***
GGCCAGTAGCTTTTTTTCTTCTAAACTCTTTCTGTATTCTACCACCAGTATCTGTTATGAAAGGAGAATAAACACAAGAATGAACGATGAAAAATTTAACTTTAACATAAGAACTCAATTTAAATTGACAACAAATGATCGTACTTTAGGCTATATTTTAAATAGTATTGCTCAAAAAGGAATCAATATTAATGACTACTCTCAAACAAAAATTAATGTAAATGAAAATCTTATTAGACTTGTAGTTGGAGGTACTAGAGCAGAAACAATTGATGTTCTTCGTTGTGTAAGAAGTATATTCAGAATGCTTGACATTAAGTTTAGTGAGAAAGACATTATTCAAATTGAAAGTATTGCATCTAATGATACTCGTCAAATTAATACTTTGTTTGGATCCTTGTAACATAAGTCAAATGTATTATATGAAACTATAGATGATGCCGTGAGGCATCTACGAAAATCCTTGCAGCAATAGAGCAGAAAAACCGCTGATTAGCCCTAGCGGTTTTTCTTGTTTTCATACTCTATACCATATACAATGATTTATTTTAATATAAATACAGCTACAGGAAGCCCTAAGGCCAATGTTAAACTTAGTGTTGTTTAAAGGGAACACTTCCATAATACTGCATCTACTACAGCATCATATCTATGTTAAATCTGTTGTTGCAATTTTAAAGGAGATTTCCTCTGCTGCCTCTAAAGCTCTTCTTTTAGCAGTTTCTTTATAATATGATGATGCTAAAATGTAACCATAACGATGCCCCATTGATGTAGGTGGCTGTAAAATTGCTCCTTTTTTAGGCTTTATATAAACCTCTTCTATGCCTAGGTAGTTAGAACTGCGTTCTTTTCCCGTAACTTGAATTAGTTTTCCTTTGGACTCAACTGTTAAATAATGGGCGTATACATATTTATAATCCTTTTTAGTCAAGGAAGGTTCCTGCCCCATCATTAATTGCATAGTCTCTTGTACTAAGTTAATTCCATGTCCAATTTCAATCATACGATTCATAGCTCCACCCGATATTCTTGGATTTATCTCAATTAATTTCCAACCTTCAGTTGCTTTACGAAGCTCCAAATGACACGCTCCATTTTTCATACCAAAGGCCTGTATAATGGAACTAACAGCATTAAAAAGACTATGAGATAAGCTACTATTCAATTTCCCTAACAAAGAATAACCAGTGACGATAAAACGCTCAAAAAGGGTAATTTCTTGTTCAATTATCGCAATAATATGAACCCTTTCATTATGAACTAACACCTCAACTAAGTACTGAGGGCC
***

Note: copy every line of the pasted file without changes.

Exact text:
GGCCAGTAGCTTTTTTTCTTCTAAACTCTTTCTGTATTCTACCACCAGTATCTGTTATGAAAGGAGAATAAACACAAGAATGAACGATGAAAAATTTAACTTTAACATAAGAACTCAATTTAAATTGACAACAAATGATCGTACTTTAGGCTATATTTTAAATAGTATTGCTCAAAAAGGAATCAATATTAATGACTACTCTCAAACAAAAATTAATGTAAATGAAAATCTTATTAGACTTGTAGTTGGAGGTACTAGAGCAGAAACAATTGATGTTCTTCGTTGTGTAAGAAGTATATTCAGAATGCTTGACATTAAGTTTAGTGAGAAAGACATTATTCAAATTGAAAGTATTGCATCTAATGATACTCGTCAAATTAATACTTTGTTTGGATCCTTGTAACATAAGTCAAATGTATTATATGAAACTATAGATGATGCCGTGAGGCATCTACGAAAATCCTTGCAGCAATAGAGCAGAAAAACCGCTGATTAGCCCTAGCGGTTTTTCTTGTTTTCATACTCTATACCATATACAATGATTTATTTTAATATAAATACAGCTACAGGAAGCCCTAAGGCCAATGTTAAACTTAGTGTTGTTTAAAGGGAACACTTCCATAATACTGCATCTACTACAGCATCATATCTATGTTAAATCTGTTGTTGCAATTTTAAAGGAGATTTCCTCTGCTGCCTCTAAAGCTCTTCTTTTAGCAGTTTCTTTATAATATGATGATGCTAAAATGTAACCATAACGATGCCCCATTGATGTAGGTGGCTGTAAAATTGCTCCTTTTTTAGGCTTTATATAAACCTCTTCTATGCCTAGGTAGTTAGAACTGCGTTCTTTTCCCGTAACTTGAATTAGTTTTCCTTTGGACTCAACTGTTAAATAATGGGCGTATACATATTTATAATCCTTTTTAGTCAAGGAAGGTTCCTGCCCCATCATTAATTGCATAGTCTCTTGTACTAAGTTAATTCCATGTCCAATTTCAATCATACGATTCATAGCTCCACCCGATATTCTTGGATTTATCTCAATTAATTTCCAACCTTCAGTTGCTTTACGAAGCTCCAAATGACACGCTCCATTTTTCATACCAAAGGCCTGTATAATGGAACTAACAGCATTAAAAAGACTATGAGATAAGCTACTATTCAATTTCCCTAACAAAGAATAACCAGTGACGATAAAACGCTCAAAAAGGGTAATTTCTTGTTCAATTATCGCAATAATATGAACCCTTTCATTATGAACTAACACCTCAACTAAGTACTGAGGGCC